Linear Supramolecular Polymers Driven by Anion-Anion Dimerization of Difunctional Phosphate Monomers Inside Cyanostar Macrocycles

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Polymers and High Performance Materials


Supramolecular polymers have enabled far-reaching fundamental science and the development of diverse macromolecular technologies owing to the reversible and noncovalent chemical connectivities that define their properties. Despite the unabated development of these materials using highly tailorable recognition elements, anion-based polymers remain rare as a result of the weak interactions they mediate. Here, we use design rules inspired by cation-driven polymers to demonstrate a new noncovalent link based on receptor-stabilized anion–anion interactions that enables the efficient linear polymerization of simple difunctional phosphonates. The linear main chain connectivity and molecular topology were confirmed by single crystal X-ray diffraction, which demonstrates the rare 2:2 stoichiometry between the anionic phosphonate end groups and a pair of π-stacked cyanostar macrocycles. The stability of these links enables rapid polymerization of difunctional phosphonates employing different aliphatic linkers (C6H12, C8H16, C10H20, C12H24). Diphosphonates with greater chain flexibility (C12H24) enable greater polymerization with an average degree of polymerization of nine emerging at 10 mM. Viscosity measurements show a transition from oligomers to polymers at the critical polymerization concentration of 5 mM. In a rare correlation, NMR spectroscopy shows a coincident molecular signature of the polymerization at 5 mM. These polymers are highly concentration dependent, reversibly polymerize with acid and base, and respond to competitive anions. They display the design simplicity of metallo-supramolecular polymers with transfer of the strong 2:2 recognition chemistry to macromolecules. The simplicity and understanding of this new class of supramolecular polymer is anticipated to open opportunities in tailoring anion-based functional materials.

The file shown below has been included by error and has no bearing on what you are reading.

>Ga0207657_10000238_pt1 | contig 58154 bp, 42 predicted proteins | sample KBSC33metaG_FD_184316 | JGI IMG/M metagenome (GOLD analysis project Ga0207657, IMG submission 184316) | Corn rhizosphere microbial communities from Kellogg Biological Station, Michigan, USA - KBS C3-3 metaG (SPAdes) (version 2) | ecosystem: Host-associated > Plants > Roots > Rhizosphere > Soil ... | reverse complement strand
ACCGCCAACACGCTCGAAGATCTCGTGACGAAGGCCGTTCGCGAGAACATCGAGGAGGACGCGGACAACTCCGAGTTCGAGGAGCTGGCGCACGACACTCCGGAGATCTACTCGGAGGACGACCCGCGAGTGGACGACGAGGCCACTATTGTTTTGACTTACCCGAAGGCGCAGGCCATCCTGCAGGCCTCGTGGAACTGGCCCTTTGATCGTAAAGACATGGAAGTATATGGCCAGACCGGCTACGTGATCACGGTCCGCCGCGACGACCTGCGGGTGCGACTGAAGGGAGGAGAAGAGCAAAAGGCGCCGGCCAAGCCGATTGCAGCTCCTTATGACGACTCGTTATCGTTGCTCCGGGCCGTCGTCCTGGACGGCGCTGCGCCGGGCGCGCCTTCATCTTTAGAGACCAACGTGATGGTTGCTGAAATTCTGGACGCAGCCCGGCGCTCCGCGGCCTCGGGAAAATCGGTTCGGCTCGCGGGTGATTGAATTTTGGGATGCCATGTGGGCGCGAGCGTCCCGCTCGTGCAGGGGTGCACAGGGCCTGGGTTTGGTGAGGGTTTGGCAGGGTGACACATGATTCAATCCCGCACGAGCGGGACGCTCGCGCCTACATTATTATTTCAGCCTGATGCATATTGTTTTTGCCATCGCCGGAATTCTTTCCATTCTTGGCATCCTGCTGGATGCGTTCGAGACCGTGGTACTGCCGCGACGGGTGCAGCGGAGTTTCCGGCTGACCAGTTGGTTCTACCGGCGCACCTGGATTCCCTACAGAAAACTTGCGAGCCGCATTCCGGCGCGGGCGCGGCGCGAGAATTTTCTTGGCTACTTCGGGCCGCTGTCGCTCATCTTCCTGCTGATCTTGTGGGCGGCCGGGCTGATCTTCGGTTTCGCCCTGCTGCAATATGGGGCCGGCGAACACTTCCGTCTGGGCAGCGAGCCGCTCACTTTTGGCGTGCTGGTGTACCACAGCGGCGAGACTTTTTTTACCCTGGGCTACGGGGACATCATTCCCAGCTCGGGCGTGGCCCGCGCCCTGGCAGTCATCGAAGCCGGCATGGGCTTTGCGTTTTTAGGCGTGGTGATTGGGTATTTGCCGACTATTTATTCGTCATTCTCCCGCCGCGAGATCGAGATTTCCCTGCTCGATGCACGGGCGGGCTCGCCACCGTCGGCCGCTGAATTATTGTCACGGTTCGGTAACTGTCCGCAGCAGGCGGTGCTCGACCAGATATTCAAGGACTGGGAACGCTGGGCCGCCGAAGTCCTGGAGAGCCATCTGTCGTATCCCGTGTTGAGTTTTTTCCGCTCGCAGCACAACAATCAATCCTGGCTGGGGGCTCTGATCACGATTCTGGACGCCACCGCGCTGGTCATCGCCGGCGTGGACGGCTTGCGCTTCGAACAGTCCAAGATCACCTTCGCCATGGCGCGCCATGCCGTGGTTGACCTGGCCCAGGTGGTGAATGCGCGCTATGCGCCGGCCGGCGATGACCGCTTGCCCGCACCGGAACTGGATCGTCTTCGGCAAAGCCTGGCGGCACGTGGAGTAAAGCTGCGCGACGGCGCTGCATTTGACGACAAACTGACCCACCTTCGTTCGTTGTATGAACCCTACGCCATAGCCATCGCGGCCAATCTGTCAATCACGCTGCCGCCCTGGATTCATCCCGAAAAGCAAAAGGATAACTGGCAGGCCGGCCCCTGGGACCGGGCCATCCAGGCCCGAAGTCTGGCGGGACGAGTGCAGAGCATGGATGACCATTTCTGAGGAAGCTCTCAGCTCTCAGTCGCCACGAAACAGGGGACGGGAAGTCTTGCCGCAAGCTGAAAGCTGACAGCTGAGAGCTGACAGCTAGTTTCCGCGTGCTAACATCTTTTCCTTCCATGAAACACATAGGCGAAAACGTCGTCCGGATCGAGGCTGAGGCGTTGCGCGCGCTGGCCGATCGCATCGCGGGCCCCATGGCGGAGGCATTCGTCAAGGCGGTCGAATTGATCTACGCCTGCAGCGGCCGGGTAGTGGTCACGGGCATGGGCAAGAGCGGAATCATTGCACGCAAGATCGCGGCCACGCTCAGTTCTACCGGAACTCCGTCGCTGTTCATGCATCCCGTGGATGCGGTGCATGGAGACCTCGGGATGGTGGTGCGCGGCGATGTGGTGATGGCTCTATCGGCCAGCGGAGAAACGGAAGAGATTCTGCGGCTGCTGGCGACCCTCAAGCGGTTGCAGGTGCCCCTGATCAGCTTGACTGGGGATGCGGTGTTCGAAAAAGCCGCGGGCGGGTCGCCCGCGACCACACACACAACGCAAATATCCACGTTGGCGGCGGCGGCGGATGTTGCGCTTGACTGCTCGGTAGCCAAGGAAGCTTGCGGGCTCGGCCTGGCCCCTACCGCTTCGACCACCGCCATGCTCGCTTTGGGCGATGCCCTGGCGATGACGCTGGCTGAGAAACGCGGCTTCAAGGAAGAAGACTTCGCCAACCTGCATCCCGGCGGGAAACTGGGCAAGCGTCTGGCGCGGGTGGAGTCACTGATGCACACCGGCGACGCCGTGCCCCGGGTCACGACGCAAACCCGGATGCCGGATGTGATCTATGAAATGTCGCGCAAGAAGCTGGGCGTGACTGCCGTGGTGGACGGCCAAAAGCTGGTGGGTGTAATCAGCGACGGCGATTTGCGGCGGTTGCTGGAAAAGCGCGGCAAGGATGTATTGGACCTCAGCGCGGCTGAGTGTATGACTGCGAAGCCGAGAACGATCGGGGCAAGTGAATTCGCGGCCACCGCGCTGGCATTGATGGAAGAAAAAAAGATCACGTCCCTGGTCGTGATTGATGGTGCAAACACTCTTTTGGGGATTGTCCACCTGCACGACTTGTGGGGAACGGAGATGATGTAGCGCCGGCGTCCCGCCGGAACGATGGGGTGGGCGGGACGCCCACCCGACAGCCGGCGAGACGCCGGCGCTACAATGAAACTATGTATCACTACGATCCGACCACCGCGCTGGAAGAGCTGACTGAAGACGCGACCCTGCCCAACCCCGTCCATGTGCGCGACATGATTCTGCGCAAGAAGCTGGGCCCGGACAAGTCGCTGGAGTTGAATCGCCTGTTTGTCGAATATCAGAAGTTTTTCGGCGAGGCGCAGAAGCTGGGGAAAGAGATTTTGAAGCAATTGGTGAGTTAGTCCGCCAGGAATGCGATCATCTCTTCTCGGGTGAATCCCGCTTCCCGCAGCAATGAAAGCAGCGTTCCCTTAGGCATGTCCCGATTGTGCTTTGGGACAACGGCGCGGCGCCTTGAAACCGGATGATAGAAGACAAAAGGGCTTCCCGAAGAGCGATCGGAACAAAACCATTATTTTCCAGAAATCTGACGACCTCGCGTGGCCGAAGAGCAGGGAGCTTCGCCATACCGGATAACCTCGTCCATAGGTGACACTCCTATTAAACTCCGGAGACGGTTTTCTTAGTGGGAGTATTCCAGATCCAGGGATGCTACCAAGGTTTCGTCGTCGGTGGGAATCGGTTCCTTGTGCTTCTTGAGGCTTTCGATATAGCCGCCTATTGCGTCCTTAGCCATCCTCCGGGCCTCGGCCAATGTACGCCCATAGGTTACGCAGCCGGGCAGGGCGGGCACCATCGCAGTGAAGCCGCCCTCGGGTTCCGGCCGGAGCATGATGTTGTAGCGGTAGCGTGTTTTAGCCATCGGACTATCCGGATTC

Publication Title

Journal of the American Chemical Society

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